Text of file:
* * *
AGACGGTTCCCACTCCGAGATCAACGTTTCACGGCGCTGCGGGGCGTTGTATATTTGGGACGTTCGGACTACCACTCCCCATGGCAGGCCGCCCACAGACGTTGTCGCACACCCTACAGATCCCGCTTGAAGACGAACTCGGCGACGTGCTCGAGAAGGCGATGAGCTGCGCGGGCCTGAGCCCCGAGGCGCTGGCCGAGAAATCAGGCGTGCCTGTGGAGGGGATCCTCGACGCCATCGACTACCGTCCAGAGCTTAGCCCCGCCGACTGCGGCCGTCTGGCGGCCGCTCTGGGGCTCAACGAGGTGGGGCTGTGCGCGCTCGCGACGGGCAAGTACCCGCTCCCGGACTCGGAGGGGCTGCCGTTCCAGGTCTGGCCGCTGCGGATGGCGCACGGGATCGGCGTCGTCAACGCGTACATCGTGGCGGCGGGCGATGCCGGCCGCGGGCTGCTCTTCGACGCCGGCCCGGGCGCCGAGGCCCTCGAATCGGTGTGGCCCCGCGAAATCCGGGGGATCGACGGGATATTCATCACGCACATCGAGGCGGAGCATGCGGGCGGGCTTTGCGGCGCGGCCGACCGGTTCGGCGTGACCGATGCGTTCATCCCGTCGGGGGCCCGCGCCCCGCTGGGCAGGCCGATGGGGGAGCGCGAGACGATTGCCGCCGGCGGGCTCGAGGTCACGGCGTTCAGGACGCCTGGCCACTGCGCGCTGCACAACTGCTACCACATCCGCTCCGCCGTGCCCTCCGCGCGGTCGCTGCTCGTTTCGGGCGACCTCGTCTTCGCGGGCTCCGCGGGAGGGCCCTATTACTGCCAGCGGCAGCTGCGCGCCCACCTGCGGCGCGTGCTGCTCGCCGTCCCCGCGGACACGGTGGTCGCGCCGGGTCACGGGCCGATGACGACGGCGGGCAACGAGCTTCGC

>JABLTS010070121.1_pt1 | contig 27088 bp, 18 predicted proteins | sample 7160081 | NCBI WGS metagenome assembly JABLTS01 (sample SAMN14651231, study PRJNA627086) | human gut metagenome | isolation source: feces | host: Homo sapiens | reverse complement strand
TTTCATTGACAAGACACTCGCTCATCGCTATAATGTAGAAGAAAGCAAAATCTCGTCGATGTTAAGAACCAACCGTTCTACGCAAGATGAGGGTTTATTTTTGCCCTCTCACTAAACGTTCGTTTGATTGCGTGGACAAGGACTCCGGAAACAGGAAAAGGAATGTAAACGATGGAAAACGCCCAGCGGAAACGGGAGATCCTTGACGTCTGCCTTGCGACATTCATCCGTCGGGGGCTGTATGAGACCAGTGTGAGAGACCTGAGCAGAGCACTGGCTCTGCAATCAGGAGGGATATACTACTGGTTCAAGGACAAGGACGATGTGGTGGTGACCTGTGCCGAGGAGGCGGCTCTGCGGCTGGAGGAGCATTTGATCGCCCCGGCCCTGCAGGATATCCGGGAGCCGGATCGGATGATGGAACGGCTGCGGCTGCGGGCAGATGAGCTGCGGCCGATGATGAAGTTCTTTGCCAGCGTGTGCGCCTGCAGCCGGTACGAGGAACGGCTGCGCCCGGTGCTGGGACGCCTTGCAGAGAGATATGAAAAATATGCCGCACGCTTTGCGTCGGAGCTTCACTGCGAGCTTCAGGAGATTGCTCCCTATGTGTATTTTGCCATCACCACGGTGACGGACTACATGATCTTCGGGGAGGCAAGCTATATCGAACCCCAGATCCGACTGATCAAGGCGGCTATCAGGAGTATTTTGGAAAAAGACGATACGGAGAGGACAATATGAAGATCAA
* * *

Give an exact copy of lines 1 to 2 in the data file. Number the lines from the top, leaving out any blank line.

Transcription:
AGACGGTTCCCACTCCGAGATCAACGTTTCACGGCGCTGCGGGGCGTTGTATATTTGGGACGTTCGGACTACCACTCCCCATGGCAGGCCGCCCACAGACGTTGTCGCACACCCTACAGATCCCGCTTGAAGACGAACTCGGCGACGTGCTCGAGAAGGCGATGAGCTGCGCGGGCCTGAGCCCCGAGGCGCTGGCCGAGAAATCAGGCGTGCCTGTGGAGGGGATCCTCGACGCCATCGACTACCGTCCAGAGCTTAGCCCCGCCGACTGCGGCCGTCTGGCGGCCGCTCTGGGGCTCAACGAGGTGGGGCTGTGCGCGCTCGCGACGGGCAAGTACCCGCTCCCGGACTCGGAGGGGCTGCCGTTCCAGGTCTGGCCGCTGCGGATGGCGCACGGGATCGGCGTCGTCAACGCGTACATCGTGGCGGCGGGCGATGCCGGCCGCGGGCTGCTCTTCGACGCCGGCCCGGGCGCCGAGGCCCTCGAATCGGTGTGGCCCCGCGAAATCCGGGGGATCGACGGGATATTCATCACGCACATCGAGGCGGAGCATGCGGGCGGGCTTTGCGGCGCGGCCGACCGGTTCGGCGTGACCGATGCGTTCATCCCGTCGGGGGCCCGCGCCCCGCTGGGCAGGCCGATGGGGGAGCGCGAGACGATTGCCGCCGGCGGGCTCGAGGTCACGGCGTTCAGGACGCCTGGCCACTGCGCGCTGCACAACTGCTACCACATCCGCTCCGCCGTGCCCTCCGCGCGGTCGCTGCTCGTTTCGGGCGACCTCGTCTTCGCGGGCTCCGCGGGAGGGCCCTATTACTGCCAGCGGCAGCTGCGCGCCCACCTGCGGCGCGTGCTGCTCGCCGTCCCCGCGGACACGGTGGTCGCGCCGGGTCACGGGCCGATGACGACGGCGGGCAACGAGCTTCGC

>JABLTS010070121.1_pt1 | contig 27088 bp, 18 predicted proteins | sample 7160081 | NCBI WGS metagenome assembly JABLTS01 (sample SAMN14651231, study PRJNA627086) | human gut metagenome | isolation source: feces | host: Homo sapiens | reverse complement strand